The second book Principal Perry will be reading and discussing in this year’s Principal’s Book Club is Quiet: The Power of Introverts in a World That Can’t Stop Talking. Principal Perry was fortunate enough to correspond with author Susan Cain this week via the social network Parlio:
I read your book a few years ago and it affected me very much both personally and professionally. As a person who ‘tests’ as an extreme extrovert, I loved considering my own need for quiet & restorative niches, particularly as a Principal in a very ‘front-facing’ role. My role at our girls’ school includes considering how to ensure that girls & women- and particularly those who have introversion tendencies- have their voices heard. If you had to choose one or two key considerations for us as we educate thoughtful and bright women- extroverts and introverts- what would they be?
– Martha Perry
Thanks so much for this thoughtful question. There is of course so much to say, and I’m in the process of developing a course for educators on just this topic! But for now, I’ll suggest re-thinking two increasingly common practices in education:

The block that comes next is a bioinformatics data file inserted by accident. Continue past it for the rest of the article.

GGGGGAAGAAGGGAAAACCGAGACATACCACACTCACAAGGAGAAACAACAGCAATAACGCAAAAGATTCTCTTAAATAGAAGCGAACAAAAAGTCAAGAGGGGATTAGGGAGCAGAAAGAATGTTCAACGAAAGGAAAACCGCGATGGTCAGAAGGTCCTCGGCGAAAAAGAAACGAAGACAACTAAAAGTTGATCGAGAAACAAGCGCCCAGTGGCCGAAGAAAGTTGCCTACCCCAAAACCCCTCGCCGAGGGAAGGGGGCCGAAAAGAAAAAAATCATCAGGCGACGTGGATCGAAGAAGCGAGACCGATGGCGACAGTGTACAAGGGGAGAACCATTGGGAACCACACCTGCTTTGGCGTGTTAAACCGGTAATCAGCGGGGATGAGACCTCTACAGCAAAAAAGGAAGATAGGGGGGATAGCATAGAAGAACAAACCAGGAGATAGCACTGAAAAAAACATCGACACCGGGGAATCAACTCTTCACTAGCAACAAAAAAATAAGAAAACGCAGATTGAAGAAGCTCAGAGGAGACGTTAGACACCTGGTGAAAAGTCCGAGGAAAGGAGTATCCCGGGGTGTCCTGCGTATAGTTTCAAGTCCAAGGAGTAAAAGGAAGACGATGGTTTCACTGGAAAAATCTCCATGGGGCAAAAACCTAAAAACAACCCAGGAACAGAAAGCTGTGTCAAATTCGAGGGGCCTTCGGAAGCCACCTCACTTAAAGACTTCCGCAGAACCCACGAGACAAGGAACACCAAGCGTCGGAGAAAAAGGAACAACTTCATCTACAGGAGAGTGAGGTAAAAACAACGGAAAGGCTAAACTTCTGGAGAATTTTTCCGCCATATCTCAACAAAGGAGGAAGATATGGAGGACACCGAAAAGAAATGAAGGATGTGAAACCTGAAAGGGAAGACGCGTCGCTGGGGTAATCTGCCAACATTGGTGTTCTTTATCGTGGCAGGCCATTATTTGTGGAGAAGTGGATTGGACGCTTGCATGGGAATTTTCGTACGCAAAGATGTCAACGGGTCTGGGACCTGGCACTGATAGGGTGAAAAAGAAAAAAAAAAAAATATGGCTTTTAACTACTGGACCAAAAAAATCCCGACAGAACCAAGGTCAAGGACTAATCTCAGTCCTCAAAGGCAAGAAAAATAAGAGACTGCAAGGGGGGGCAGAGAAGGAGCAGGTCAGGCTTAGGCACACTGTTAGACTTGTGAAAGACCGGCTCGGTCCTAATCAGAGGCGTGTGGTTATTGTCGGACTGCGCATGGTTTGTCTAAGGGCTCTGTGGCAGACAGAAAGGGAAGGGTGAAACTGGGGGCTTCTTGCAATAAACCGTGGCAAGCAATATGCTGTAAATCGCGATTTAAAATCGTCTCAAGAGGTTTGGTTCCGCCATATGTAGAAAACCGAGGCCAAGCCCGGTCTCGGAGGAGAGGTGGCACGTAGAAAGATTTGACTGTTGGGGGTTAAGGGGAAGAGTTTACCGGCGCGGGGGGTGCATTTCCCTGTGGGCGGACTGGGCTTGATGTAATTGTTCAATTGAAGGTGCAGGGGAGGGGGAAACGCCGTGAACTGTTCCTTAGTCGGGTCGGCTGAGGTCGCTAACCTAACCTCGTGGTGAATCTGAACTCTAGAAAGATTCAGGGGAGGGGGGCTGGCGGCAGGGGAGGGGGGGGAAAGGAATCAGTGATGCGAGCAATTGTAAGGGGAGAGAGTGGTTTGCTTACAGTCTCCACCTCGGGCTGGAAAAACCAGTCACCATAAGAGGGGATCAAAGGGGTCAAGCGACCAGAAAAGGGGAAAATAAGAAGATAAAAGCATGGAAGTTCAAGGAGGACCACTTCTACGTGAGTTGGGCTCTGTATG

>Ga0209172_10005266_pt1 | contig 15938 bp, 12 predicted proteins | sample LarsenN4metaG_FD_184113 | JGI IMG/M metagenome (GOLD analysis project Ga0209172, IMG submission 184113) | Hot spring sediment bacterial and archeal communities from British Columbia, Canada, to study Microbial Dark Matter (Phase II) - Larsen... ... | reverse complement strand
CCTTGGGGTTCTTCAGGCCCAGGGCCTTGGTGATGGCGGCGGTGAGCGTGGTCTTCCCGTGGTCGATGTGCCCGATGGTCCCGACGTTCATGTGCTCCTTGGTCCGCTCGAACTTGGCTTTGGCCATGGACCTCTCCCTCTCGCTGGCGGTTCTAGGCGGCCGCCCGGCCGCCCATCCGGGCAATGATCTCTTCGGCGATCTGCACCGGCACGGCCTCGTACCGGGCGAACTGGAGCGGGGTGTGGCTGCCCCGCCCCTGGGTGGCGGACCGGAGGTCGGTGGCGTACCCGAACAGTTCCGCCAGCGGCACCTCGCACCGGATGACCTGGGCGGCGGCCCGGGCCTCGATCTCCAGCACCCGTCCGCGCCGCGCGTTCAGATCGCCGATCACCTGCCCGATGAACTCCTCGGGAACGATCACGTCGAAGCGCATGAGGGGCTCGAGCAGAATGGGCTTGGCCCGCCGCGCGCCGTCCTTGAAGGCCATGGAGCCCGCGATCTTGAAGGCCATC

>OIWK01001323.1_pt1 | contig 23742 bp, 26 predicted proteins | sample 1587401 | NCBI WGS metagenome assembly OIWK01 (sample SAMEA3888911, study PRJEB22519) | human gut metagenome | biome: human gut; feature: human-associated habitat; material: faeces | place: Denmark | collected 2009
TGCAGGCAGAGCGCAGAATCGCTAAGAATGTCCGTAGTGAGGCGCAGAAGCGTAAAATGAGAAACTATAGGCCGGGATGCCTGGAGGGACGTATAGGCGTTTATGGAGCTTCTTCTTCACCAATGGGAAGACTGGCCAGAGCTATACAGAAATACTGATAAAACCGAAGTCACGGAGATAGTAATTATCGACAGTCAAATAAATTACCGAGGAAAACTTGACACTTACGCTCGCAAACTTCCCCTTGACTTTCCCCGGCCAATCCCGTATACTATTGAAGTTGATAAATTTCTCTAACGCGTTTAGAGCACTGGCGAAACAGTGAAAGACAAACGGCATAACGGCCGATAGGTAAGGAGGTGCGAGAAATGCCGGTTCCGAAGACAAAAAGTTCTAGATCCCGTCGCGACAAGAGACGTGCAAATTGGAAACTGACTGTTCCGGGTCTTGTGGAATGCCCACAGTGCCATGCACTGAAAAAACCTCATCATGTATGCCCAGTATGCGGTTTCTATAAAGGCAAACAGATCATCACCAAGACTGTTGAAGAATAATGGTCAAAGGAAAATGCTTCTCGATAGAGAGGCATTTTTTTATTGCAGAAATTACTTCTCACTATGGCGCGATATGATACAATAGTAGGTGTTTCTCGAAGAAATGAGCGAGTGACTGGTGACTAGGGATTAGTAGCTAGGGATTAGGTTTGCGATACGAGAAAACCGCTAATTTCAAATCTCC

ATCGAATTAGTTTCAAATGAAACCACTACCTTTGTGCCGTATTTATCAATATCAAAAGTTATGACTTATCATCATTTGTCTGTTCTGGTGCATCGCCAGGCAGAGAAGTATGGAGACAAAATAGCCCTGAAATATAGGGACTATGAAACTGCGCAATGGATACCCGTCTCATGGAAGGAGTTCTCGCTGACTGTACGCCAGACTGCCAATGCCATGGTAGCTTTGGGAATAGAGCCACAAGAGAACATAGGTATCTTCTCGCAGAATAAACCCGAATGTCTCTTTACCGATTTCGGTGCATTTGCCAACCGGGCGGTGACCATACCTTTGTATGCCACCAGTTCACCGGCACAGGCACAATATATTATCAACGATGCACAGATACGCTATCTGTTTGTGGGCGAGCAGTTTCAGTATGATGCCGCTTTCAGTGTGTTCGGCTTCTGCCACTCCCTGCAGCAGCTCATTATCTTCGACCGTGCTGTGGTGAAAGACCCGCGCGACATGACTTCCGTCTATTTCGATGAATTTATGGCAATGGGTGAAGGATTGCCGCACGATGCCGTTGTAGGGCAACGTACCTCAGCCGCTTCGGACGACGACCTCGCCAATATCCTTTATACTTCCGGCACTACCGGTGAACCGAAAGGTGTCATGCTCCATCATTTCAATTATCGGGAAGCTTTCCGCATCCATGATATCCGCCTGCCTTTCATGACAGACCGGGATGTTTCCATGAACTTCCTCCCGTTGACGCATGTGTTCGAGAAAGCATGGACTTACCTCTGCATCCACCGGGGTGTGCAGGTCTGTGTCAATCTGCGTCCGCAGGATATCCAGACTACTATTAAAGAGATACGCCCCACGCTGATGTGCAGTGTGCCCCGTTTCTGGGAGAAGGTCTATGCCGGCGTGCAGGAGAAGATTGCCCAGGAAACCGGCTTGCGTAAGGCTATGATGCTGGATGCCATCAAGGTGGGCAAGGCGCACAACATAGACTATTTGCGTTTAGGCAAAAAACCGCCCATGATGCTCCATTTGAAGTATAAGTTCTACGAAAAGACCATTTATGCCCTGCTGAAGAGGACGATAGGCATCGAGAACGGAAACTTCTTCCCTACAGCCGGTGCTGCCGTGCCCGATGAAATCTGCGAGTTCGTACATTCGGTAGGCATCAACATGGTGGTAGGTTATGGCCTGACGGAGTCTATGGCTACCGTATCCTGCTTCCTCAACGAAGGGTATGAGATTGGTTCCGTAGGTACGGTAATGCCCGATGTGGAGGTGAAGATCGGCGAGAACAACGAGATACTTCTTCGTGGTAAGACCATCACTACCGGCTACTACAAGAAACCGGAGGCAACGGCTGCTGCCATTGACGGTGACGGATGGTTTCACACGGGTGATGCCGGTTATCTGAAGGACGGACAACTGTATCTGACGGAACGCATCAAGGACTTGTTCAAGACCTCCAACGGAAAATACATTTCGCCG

—Grading on class participation. What about moving instead to thinking of classroom “engagement” rather than “participation”? There’s a real danger that we’re sliding into rewarding students simply for talking, without much regard to what they say, or how much empathy or leadership they show as they say it. Engagement is a much more holistic concept that includes good listening; being helpful; being thoughtfully energized about a subject; writing; one-on-one conversations; and so much more.
—Group projects. Students are increasingly required to do their work in groups, which is burdensome to so many students who prefer to work autonomously. I really worry that we’re squelching the spirit and the love of learning for so many introverted students. One young woman told me that she wants to go to grad school but has elected not to because, after a lifetime of education, “I just can’t take the group projects anymore.”
Ironically, too, it might be extroverts who suffer the most from too much emphasis on group work. Many young talents flame out early because they can’t handle the solitude required to really master their skill — whether in athletics, the sciences, music, or beyond. We need to teach our extroverted students to tolerate, if not enjoy, their solitude.
– Susan Cain
Please join us and Principal Perry on March 30, 2016 to further discuss this intriguing book!